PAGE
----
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In defence of student unions

By Ronan Lee and Jess Pugh - posted Thursday, 14 July 2005

Michael is 17, from country New South Wales, new to Brisbane and living away from home for the first time. He has no family in Queensland and knows only a handful of people in his new city. Studying for a Bachelor of Arts at the University of Queensland, Michael will rely on his student union to help him find a share house near to the university, he will look for part-time work with the help of the union’s employment service, and will rely heavily upon union funded clubs and societies to make friends and socialise now that he is living in a new city.

Michael’s story is not unusual. Michael is a typical university student. He will use some student union services sometimes and other services never. Michael hopes that he will never need assistance from the union with an academic appeal, but he knows that some students will. Michael hopes never to need call upon the unions free legal advice service, but he knows that some students will. And like most students Michael will read the campus newspaper occasionally.

Without universal student union coverage university students would not have ready access to free on-campus services like the University of Queensland Union’s employment and accommodation services, the Queensland University of Technology Student Guild’s child care facilities or their excellent academic appeals assistance and the Federal Government’s voluntary student unionism legislation will certainly spell the end of the Griffith University Student Representative Council’s excellent student magazine Gravity and the SRC’s legendary social events.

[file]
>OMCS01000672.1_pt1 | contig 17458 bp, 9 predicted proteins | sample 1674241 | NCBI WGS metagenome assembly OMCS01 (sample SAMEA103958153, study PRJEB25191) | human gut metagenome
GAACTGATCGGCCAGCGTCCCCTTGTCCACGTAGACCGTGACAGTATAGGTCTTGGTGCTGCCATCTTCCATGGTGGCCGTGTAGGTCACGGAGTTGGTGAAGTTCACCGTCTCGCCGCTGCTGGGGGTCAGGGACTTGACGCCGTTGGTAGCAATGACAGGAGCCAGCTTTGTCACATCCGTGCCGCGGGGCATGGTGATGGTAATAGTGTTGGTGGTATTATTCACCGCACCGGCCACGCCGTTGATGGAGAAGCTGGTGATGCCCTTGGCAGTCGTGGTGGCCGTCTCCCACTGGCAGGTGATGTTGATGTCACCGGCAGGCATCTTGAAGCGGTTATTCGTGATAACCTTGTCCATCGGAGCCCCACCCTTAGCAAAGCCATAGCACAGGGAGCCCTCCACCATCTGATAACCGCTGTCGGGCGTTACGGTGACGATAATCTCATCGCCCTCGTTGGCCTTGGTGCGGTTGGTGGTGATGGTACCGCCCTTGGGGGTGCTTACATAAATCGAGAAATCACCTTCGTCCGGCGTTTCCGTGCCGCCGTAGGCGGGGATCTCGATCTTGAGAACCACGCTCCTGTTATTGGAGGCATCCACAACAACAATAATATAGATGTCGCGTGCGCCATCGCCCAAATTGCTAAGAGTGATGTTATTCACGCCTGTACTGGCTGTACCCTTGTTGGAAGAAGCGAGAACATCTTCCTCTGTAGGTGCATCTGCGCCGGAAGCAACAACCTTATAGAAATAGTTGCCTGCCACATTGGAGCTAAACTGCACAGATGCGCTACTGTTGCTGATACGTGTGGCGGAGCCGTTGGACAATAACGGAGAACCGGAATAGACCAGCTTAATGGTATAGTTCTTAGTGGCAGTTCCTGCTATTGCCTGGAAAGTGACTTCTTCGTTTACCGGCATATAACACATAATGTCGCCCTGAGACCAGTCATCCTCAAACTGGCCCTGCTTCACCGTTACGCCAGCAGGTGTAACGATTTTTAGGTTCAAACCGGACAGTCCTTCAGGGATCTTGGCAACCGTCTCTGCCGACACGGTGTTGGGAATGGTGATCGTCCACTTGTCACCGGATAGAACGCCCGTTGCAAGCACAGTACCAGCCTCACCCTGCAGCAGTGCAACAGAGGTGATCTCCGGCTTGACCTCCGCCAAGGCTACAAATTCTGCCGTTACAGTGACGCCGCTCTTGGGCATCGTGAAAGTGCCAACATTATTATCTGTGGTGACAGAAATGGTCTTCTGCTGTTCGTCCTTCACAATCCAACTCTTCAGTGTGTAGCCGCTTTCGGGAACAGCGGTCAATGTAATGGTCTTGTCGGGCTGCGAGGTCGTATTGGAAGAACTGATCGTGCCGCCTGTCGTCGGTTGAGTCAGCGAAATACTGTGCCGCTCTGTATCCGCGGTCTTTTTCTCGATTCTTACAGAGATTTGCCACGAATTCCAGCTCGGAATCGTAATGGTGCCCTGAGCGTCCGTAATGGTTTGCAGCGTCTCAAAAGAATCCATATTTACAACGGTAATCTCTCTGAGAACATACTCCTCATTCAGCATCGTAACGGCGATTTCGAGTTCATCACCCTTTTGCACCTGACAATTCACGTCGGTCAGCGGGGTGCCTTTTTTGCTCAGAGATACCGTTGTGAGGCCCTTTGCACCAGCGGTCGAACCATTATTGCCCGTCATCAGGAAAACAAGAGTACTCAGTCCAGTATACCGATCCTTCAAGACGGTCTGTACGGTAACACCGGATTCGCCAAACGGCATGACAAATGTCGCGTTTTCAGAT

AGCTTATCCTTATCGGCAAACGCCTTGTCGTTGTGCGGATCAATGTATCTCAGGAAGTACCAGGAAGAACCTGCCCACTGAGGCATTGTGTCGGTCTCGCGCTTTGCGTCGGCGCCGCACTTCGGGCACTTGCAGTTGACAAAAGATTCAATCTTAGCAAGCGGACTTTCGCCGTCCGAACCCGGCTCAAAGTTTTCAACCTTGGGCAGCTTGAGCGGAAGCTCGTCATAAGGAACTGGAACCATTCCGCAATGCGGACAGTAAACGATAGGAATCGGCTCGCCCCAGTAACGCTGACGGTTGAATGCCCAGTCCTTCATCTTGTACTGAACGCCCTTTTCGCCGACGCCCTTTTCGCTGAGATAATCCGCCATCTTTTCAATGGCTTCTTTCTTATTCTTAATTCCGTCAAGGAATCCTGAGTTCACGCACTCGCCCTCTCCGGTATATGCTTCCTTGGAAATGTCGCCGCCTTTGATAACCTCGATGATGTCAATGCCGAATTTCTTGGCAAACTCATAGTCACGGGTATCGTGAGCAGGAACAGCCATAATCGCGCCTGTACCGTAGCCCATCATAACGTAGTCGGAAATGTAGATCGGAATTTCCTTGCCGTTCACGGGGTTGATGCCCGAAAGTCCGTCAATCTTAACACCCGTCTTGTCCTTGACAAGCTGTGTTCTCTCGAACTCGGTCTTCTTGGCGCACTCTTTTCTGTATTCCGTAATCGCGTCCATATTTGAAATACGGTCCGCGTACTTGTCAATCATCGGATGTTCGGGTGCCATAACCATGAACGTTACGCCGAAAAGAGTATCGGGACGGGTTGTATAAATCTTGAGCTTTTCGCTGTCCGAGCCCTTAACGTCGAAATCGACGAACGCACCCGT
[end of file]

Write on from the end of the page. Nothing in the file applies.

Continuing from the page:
Student unions play a significant, often unnoticed and certainly unrecognised role in students' university lives. For this reason alone they deserve not to be destroyed. But aside from the simple reality that student unions provide for students material wellbeing while they are at university, student unions are important to students’ university experience for another important reason.

Universities are places of higher learning, where students learn not only to think about the nuts and bolts of their coursework but also where they learn how to really think deeply about the world in which we live. Most graduates will happily admit during their student days they learned almost as much outside their formal lectures as they did within them.